The US suffered more casualties at Okinawa than in any other campaign in the Pacific. It is believed this finally influenced US military & political leaders to use the Atomic bomb against Japan rather than to invade, thereby saving hundreds of thousands of US casualties.

Following a lively question and answer debate the vote of thanks was presented by Roy Bowman who congratulated both speakers on their excellent research and presentations.

Thursday 13th September 2012
- 19h00 for 19h30. Venue: Murray Theatre, Dept of Civil Engineering, University of KwaZulu-Natal, Durban.
The Darrell Hall (DDH) Memorial Lecture will be - 'HMAS Sydney and her fate' by Ian Sutherland.
The Main Talk will be 'Long service in SA. Colonial Volunteer forces and in the Union Citizen Force 1894 - 1930' by Brian Thomas.

FUTURE SOCIETY DATES: September - November 2012:

11th October
DDH - "Uluthi; Secret of the South Pacific"
by Roy Bowman.
Main - "Manstein - Supreme Strategist; Hitler - Supreme Commander" by Bill Brady.

8th November
DDH - "Beyond Patton - The Early Cold War"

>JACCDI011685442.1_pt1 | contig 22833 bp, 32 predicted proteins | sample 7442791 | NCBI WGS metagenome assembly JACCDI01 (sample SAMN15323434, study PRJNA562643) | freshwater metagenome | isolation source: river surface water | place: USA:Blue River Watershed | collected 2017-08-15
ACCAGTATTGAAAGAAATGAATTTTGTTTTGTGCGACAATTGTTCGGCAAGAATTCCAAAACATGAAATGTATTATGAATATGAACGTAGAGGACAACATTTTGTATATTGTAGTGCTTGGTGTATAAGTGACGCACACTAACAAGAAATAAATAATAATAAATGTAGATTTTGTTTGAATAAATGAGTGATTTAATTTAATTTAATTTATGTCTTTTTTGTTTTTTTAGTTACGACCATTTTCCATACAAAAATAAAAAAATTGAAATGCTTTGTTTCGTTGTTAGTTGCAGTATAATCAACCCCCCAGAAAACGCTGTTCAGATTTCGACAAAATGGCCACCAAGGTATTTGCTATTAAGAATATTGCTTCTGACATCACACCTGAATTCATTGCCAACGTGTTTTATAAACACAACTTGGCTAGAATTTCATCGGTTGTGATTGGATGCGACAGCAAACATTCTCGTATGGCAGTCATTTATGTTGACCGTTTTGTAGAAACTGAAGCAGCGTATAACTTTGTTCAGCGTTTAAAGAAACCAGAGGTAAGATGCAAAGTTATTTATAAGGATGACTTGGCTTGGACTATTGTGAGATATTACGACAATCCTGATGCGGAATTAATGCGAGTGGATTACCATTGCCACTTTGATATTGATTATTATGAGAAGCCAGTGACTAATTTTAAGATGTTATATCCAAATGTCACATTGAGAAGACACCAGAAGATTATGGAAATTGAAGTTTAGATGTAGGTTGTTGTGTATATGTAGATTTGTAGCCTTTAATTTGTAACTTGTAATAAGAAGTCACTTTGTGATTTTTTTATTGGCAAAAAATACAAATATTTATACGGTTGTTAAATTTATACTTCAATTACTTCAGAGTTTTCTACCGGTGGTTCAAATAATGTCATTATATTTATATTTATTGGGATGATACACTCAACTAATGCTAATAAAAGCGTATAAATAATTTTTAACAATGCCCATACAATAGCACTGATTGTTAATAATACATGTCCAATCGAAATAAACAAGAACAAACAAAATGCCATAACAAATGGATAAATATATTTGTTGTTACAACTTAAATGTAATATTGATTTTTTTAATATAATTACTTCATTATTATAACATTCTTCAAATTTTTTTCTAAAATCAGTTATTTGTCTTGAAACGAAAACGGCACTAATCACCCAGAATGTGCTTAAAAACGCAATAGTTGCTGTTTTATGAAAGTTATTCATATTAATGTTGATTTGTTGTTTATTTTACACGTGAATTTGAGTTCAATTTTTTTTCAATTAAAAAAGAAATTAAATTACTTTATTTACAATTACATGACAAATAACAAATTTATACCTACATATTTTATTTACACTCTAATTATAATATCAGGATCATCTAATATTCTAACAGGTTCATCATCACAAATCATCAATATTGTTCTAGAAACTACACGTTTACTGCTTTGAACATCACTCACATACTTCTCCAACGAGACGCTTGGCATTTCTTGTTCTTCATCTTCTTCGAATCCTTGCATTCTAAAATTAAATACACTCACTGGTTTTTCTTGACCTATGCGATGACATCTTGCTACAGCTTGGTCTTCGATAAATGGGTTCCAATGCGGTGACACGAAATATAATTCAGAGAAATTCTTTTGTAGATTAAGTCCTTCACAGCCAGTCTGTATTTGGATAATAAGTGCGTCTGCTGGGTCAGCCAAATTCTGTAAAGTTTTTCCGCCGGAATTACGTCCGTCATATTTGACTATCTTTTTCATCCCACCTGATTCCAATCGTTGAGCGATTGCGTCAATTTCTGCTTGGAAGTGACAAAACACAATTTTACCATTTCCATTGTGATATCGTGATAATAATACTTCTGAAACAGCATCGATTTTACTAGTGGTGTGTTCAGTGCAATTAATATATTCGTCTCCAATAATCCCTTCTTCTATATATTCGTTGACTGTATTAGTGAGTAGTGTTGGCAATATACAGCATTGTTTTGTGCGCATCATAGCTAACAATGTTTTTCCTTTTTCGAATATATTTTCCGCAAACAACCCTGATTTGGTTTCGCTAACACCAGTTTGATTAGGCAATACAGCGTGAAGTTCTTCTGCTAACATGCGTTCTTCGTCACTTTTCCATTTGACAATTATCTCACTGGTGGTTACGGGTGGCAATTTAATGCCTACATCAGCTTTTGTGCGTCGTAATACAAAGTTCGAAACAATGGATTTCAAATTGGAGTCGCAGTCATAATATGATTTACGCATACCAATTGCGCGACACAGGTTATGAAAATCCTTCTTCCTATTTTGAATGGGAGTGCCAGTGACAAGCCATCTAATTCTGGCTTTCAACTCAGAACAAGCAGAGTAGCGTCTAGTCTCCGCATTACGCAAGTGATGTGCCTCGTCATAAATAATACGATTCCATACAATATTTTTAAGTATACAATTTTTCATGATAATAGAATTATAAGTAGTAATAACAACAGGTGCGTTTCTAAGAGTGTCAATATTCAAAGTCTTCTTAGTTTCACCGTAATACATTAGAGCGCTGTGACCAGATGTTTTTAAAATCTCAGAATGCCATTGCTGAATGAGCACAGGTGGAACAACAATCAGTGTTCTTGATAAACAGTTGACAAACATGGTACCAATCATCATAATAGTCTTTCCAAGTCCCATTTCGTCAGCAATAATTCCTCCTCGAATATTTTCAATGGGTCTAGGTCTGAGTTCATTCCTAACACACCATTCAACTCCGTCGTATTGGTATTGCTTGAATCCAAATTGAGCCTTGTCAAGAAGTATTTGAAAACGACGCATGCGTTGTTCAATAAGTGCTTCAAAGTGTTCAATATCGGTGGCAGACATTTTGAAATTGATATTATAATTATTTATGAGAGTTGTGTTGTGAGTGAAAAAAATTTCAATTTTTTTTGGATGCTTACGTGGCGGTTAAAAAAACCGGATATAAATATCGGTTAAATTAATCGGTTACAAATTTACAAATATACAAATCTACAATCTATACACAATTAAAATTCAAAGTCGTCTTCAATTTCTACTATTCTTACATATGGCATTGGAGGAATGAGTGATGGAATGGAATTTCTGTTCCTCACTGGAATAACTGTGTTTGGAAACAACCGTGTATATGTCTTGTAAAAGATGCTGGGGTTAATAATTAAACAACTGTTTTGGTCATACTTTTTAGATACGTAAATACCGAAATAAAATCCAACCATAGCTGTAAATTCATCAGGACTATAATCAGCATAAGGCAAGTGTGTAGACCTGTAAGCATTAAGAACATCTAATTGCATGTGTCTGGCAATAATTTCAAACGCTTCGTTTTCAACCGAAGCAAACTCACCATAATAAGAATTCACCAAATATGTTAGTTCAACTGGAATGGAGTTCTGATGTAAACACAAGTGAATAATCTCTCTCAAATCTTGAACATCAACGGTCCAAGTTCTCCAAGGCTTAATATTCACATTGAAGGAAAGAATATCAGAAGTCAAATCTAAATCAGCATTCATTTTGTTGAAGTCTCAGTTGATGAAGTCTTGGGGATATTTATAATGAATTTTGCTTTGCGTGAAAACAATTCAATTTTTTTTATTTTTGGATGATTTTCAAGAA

, by Dr. John Buchan
Main - "Hitler's Car - the story of the Volkswagen", by Charles Whiteing.

13th December.
"A Funny Thing Happened on the Way to the Office"
, by Colonel Steve Bekker, followed by our annual Cocktail function.

Day Tour. A visit to The Holocaust Museum has been arranged for Sunday 16th September at 14h00. There is no charge but the Society will be making a donation. If you would like to join the tour, please contact Charles Whiteing on 031 764 7270 or via e-mail on .

End of year luncheon - Sunday 18th November 2012, Westville Country Club. A list will be circulated by Charles Whiteing at the next meeting. Cost will be R110 per person. Please bring this amount with you.

This will cover the 1906 Poll Tax (or Bhambatha) Rebellion and we will cover the following sites: Greytown Museum (09h00 rendezvous), Ambush Rock (Mpanza), Natal Police graves, Kranskop, King Cetshwayo's grave and Mome Gorge Battlefield. Accommodation at a special rate has been arranged at the George Hotel in Eshowe and members are required to make their own booking. Please refer to the SA Military History Society Tour when doing so. Telephone Lee-Ann on 035-474 2298 or e-mail . Should you intend participating in the tour, please inform Ken Gillings so the final arrangements and timings can be forwarded to you. Ken's e-mail address is and his contact numbers are 0317024828 / 0836545880.

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South African Military History Society /